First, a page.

And, by its fair direction, seek to find
A surer guide to things of deeper kind:
The most sharp-sighted seek for other men,
Who may have seen what lies beyond their ken;
And, in religious matters, most appeals
Are made by men to that, which God reveals.

How is it possible to judge, aright,

Of heav'nly things, but by an heav'nly light?
Contemn'd by Bolingbroke, by Hay confess'd,
By Behmen, possibly at least, possess'd:
Truly inspir'd, as pious minds have thought,
Jacob was known to live as he had taught;
And at his last departing moment cry'd,
Now "I go hence to Paradise"————and dy’d.



WHEN Socrates had read, as authors note,
A certain book that Heraclitus wrote;
Deep in its matter, and obscure beside;
Ask'd his opinion of it, he reply'd,
"All that I understand is good and true,
And what I don't is, I believe, so too."

Thus answer'd Socrates, whom Greece confest
The wisest of her sages, and the best;
By justice mov'd, and candour, of a piece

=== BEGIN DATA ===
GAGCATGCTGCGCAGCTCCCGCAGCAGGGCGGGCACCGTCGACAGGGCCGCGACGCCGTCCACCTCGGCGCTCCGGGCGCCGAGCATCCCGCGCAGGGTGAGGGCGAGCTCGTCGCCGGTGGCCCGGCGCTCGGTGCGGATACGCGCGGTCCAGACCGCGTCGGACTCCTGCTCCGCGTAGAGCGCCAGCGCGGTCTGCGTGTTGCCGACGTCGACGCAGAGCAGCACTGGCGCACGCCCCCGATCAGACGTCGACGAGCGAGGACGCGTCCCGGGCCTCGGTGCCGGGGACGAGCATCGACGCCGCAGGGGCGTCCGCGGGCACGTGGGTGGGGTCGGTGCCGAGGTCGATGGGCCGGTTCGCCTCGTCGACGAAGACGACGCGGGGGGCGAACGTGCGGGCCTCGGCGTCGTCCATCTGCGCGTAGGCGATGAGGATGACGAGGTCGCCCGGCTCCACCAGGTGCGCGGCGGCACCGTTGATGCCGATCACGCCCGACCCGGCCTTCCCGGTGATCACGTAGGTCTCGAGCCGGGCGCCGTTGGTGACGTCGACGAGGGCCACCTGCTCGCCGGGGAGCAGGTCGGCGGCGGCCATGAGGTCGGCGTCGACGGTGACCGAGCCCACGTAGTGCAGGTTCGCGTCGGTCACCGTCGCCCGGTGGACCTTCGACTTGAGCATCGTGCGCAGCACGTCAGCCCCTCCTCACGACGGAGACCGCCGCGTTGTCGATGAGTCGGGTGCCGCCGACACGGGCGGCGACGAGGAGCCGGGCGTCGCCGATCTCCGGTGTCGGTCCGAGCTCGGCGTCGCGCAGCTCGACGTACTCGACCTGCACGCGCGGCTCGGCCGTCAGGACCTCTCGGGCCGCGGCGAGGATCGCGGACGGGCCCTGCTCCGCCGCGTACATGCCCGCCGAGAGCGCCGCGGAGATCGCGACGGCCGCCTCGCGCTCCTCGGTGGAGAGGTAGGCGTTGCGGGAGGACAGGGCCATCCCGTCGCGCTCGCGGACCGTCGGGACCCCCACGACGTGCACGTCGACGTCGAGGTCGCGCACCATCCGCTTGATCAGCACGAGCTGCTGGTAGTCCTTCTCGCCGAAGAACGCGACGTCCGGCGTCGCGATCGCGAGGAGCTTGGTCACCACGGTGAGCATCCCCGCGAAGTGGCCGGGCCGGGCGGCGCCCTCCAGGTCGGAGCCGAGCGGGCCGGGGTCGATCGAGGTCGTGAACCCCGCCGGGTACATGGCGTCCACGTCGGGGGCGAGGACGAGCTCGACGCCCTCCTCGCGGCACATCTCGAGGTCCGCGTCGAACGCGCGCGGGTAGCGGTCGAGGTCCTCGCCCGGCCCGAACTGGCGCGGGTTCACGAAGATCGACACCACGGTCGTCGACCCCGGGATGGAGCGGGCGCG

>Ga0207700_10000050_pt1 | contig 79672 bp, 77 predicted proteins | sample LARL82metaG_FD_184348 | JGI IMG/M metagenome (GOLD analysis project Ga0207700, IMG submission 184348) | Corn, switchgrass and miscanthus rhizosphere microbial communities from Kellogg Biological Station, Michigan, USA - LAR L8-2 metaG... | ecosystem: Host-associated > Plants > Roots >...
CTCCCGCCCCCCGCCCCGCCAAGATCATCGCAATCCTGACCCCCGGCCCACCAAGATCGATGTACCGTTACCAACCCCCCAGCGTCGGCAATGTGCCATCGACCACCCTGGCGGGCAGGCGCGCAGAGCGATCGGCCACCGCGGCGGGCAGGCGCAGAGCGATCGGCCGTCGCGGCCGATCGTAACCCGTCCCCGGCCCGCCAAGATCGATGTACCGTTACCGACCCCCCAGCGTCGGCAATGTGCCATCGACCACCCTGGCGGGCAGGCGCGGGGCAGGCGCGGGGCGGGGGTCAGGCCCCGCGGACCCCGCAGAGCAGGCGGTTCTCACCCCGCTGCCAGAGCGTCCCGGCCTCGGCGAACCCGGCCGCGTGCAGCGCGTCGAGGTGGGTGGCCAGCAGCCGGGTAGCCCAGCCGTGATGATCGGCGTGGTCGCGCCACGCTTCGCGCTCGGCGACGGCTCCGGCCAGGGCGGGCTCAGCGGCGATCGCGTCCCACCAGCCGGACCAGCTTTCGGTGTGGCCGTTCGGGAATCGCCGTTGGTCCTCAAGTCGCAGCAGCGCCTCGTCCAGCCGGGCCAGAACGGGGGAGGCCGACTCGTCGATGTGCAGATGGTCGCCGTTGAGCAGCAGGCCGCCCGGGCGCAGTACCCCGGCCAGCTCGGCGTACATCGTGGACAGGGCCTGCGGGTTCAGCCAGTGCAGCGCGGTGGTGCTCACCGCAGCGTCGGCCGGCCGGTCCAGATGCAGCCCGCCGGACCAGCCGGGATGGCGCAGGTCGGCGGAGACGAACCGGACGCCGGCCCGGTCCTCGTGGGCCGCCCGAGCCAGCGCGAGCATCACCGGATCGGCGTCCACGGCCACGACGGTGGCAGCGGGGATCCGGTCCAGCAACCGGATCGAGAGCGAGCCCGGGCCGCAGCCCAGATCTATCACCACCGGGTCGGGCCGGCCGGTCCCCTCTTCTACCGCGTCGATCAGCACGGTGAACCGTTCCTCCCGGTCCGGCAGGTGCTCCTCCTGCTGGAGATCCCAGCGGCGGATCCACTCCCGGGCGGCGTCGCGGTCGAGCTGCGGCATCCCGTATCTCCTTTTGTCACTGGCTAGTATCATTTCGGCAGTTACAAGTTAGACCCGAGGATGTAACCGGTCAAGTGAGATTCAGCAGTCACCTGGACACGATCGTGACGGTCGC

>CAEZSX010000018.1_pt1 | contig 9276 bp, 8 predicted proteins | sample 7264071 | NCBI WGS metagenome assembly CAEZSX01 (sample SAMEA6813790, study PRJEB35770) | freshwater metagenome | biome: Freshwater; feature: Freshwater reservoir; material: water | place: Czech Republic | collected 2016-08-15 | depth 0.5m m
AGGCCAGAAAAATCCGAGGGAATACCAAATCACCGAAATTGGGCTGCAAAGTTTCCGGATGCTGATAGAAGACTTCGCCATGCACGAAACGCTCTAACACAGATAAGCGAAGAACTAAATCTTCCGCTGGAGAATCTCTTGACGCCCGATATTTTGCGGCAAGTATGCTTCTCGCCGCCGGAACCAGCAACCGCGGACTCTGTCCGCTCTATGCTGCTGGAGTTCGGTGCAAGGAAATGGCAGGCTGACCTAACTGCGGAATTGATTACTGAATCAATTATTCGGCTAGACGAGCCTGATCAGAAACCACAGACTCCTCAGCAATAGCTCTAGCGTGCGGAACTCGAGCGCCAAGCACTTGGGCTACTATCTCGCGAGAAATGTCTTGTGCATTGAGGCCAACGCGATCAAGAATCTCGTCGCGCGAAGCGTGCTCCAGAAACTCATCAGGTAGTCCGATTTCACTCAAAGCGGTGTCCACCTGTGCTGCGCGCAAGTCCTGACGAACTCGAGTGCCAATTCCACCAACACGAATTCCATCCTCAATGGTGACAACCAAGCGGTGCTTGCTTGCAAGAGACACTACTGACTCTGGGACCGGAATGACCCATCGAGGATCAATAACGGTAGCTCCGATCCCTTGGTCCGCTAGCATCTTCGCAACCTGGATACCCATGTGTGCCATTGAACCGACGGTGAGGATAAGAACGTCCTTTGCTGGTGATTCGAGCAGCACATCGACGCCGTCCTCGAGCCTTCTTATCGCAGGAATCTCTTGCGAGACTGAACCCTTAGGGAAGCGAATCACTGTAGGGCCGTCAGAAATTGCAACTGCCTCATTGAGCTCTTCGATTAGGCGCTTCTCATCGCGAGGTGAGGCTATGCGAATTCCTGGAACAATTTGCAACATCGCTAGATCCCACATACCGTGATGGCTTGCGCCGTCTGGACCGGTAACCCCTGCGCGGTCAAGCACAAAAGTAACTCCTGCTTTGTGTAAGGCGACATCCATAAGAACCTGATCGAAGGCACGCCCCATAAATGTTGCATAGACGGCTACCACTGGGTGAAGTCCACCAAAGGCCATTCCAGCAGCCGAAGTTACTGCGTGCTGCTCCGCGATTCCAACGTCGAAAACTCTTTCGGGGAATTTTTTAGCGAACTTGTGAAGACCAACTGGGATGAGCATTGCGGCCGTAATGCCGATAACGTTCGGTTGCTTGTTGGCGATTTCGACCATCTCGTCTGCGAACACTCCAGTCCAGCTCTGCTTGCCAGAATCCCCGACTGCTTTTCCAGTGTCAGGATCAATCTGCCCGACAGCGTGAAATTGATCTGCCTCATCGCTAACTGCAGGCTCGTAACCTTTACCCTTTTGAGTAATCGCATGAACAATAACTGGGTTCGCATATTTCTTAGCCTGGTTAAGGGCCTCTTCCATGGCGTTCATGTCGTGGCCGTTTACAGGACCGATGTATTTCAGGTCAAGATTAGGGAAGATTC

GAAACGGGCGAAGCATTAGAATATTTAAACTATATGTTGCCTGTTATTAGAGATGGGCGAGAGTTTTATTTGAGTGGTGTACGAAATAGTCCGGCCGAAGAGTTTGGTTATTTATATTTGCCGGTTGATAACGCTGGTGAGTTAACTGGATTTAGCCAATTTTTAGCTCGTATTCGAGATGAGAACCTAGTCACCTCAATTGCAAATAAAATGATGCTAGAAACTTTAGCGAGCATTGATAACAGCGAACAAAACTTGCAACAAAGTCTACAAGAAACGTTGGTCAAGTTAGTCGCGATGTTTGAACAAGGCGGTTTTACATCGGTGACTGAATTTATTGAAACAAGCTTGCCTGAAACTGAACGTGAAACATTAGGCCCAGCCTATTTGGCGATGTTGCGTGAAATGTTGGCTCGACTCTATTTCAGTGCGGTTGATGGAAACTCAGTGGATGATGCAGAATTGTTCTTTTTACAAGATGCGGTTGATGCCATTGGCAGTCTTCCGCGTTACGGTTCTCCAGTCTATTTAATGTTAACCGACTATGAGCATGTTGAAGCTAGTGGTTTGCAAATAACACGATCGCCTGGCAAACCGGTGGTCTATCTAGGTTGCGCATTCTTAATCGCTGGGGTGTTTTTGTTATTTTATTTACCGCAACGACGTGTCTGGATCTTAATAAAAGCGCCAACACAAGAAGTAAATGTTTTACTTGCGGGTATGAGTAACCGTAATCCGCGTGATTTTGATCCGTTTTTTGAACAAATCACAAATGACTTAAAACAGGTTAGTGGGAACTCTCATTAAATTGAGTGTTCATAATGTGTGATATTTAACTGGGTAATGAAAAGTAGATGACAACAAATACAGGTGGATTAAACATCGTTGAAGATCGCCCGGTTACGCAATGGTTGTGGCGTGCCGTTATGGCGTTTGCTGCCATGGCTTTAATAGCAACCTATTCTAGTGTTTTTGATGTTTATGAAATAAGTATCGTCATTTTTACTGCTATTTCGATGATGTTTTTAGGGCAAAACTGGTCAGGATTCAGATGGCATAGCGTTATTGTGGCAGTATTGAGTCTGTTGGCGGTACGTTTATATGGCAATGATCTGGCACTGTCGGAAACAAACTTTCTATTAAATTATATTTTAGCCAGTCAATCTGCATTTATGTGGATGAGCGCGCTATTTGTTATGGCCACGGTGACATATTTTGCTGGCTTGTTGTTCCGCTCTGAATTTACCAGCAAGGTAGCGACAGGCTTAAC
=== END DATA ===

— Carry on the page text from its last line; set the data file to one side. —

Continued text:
With that philosopher's repute in Greece:
Worthy of imitation, to be sure,
When a good writer is sometimes obscure.

All the haranguing, therefore, on the theme Of deep obscurity, in Jacob Behme, Is but itself obscure; for he might see Further, 'tis possible, than you, or me: Meanwhile, the goodness of his plainer page Demands the answer of the Grecian sage.

The stuff and nonsense, labyrinth and maze,
Malness, enthusiam, and such like phrase,
Its quick bestowers are oblig'd to own,
Ought not to move us, by its eager tone,
More than they ought, in reason, to be mov'd,
Should we so paint a work which they approv'd.

He, whom the fair Socratical remark
Describes, was called extuvos, or the dark;
Yet his wise reader, from the good in view,
Thought that his darker passages were true:
He would not judge of what, as yet, lay hid,